For anyone who’s played Moss, the opening moments of Ghost Giant will seem rather familiar. You, a ghostly presence, awaken in a quiet woodland area above a small body of water. In front of you is the game’s tiny protagonist who, after a few moments of initial shock, soon comes to regard you as a friend and ally in their journey.
Ghost Giant also shares Moss’s incredible production values, bringing you ultra detailed dioramas that are a joy to inhabit and tinker around in. Sadly, as you’ll see near the end of this week’s episode of Ian’s VR Corner, Ghost Giant’s reliance on motion controls takes some of the sheen off of this wonderfully presented game – or at least it does for me thanks to the relatively small area in which I’m able to play VR.
Ghost Giant may be reminiscent of Moss in its opening moments but it soon becomes clear that its gameplay is radically different. While you’re in full control of Quill throughout her adventures, Louis, the boy-hero of Ghost Giant, makes his own way around his world and you, the titular Ghost Giant, can only go along for the ride.
Occasionally you’ll get to reach in and use your ghostly powers to help Louis manoeuvre around an obstacle or solve a puzzle, but your time in Ghost Giant is way more more narrative focussed than it is in Moss. In the early chapters at least, extended periods of story play out in front of you and you can do little more than lean down into these scenes and watch them as they unfold.
Rather than feeling bored and fidgety like I normally do in stationary VR sections like this, in Ghost Giant I was enthralled by the life and personality of not only the characters and animation, but the locations too. The level of detail is incredible, the model villages that make up the levels of Ghost Giant are stunning in VR. No matter where you look, there’s always something cool to find.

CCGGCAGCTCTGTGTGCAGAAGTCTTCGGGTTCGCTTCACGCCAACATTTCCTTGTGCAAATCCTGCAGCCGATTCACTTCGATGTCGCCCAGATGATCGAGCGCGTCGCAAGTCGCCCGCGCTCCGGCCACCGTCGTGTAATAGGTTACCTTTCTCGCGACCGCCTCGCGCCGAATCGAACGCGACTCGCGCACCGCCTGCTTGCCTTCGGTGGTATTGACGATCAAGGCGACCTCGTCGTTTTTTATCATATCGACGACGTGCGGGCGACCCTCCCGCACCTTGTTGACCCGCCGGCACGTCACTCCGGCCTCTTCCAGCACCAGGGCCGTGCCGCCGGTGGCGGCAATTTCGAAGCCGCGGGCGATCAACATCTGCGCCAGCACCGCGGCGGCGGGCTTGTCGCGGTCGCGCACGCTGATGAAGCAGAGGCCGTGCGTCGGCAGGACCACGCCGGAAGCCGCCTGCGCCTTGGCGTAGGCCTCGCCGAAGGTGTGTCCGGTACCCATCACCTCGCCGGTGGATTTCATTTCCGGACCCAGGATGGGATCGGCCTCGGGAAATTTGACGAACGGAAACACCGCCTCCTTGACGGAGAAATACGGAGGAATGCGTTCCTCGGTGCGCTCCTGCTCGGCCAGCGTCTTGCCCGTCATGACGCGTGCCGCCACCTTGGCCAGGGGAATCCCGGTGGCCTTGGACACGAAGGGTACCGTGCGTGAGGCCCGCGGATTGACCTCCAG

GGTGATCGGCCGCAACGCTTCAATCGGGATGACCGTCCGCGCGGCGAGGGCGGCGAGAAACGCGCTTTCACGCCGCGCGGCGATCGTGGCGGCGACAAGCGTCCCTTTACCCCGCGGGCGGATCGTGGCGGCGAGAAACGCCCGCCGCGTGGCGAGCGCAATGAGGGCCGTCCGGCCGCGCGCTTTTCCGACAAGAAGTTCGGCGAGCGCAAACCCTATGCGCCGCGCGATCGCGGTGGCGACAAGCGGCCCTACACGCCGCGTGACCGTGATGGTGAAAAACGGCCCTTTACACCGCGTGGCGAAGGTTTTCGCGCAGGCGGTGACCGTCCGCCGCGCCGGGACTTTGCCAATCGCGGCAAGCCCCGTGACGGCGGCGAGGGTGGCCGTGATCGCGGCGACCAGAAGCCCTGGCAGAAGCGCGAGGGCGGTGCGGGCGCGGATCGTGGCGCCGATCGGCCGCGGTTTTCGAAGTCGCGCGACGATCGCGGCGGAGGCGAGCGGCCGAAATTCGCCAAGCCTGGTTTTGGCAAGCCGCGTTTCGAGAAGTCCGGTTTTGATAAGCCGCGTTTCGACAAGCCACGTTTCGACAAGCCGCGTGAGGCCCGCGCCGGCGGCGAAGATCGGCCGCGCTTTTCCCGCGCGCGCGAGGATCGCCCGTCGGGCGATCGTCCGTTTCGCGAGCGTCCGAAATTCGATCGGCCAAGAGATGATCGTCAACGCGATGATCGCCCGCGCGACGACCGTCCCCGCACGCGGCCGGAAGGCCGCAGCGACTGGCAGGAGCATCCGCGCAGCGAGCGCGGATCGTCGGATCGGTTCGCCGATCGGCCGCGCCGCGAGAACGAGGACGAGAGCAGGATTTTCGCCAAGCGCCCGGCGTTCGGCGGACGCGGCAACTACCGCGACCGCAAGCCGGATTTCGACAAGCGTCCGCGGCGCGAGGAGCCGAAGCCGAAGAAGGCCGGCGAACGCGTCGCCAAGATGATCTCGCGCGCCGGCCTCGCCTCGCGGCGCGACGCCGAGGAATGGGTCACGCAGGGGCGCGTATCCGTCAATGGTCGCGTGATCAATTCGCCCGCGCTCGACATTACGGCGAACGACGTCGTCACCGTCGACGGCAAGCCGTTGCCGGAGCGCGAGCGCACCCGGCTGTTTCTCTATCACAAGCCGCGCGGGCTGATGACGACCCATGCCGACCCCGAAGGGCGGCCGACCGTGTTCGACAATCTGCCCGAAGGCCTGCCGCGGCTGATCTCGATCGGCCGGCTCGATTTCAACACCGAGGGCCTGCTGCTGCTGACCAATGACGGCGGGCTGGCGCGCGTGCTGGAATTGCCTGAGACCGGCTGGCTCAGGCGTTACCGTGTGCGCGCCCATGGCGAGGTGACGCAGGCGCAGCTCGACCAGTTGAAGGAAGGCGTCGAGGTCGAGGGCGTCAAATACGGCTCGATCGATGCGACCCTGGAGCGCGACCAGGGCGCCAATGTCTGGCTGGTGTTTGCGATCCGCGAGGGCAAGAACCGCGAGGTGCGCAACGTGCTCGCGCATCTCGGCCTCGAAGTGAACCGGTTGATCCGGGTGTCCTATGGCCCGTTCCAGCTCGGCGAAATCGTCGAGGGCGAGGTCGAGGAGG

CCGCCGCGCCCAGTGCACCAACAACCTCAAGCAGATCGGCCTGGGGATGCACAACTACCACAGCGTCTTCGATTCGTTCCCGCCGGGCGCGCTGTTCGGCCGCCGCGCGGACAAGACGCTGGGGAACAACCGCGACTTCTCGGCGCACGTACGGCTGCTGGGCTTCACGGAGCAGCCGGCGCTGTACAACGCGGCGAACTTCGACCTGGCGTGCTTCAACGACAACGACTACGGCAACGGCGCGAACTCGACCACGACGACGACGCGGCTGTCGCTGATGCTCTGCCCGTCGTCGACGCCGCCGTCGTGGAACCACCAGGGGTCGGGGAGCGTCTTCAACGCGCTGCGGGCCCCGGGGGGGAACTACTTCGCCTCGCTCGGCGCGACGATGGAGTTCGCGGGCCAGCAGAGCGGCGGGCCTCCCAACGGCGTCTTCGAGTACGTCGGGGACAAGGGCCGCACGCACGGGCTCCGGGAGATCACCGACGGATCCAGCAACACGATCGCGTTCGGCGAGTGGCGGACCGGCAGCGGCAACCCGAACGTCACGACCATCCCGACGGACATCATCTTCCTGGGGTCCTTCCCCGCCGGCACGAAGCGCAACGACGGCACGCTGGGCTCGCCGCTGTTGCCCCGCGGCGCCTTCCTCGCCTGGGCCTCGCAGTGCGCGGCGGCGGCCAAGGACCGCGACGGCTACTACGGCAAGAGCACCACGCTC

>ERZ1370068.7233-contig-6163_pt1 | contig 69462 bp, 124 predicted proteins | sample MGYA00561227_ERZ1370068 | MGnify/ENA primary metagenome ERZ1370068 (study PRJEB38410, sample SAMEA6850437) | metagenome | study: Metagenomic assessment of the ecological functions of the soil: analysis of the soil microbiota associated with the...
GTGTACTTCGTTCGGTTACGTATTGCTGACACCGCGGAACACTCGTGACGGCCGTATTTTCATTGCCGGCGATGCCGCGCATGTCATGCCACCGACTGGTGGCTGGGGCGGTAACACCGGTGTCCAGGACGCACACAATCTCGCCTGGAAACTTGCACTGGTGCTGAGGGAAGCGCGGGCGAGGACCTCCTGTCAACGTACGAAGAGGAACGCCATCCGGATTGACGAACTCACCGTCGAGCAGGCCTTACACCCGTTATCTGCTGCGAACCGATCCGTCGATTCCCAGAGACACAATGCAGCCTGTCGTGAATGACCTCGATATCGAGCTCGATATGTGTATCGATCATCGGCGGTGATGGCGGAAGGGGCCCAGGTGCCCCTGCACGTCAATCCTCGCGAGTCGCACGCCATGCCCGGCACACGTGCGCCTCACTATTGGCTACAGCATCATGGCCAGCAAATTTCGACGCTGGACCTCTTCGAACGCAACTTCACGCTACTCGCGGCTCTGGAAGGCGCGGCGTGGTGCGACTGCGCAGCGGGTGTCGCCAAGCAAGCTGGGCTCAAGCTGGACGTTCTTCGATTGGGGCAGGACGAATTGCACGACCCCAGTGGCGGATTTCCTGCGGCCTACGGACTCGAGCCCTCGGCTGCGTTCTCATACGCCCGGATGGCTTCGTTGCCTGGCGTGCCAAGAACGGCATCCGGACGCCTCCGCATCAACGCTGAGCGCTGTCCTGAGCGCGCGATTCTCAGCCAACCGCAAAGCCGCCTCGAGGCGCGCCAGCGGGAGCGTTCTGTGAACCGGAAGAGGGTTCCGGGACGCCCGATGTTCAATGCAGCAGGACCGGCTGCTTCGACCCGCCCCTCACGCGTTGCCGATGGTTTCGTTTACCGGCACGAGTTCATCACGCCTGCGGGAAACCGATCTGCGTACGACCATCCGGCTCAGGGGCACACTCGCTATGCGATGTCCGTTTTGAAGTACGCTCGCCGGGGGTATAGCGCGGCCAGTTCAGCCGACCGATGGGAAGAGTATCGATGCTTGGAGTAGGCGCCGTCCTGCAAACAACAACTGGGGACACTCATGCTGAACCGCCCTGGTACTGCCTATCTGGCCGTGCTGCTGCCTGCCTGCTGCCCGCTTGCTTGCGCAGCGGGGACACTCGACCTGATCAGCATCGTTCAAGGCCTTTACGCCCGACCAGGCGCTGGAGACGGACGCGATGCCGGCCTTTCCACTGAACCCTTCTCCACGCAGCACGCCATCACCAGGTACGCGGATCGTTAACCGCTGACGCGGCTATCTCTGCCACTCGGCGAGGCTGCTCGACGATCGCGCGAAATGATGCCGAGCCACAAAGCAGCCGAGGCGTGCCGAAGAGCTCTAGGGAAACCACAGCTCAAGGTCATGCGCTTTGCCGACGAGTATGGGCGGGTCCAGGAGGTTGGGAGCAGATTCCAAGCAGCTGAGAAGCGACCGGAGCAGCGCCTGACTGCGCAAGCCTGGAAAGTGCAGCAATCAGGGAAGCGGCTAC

But herein lies my big problem with the game – and it’s a problem that may very well be specific to me, so do bare that in mind – but I found the motion controls (there’s no DualShock support) to be really fiddly and at times, utterly frustrating. As the Ghost Giant, you sit centre stage and must reach into the world to interact with tiny objects. Grabbing small objects in VR, especially with Move controllers, can be a bit awkward at the best of times but in Ghost Giant there’s so many tiny things to interact with, catching hold of them was often a case of trial and error. They’d regularly pop out of my grasp or vibrate wildly as the game tried to decide if I was actually gripping them or not and that kind of thing is not conducive to an immersive experience.
The worst problem for me though was that there were multiple times when I needed to reach really far into the game world to interact with objects. These objects were often so far away that my camera wasn’t able to track my motion controllers, leaving my VR ghost-hands vibrating wildly in front of items that were just out of my reach. This was finally remedied by positioning my camera high above me on top of my television, but I can’t help think that the simple addition of telekinesis powers would have redeemed Ghost Giant in my eyes. Red Matter and I Expect You To Die are great examples of games that allow you to grab and move distant objects without having to physically move very far and I found myself longing for a control method similar to that.
Hopefully, people with bigger, more spacious setups won’t have these problems because Ghost Giant seems like the type of game that’s easy to fall in love with. My control issues have stopped me from pushing much further into the game than where I left off in the VR Corner episode above, but I dearly want to try again soon because every other facet of the game is so utterly enchanting.
You’ll be able to try Ghost Giant for yourself when it releases digitally this Tuesday but if you’re the kind of person who loves a good physical release, you’ll find it on the shop shelves in Europe on Friday.
If you enjoyed this episode of Ian’s VR Corner, you can catch up with my previous adventures over on YouTube in our VR playlist.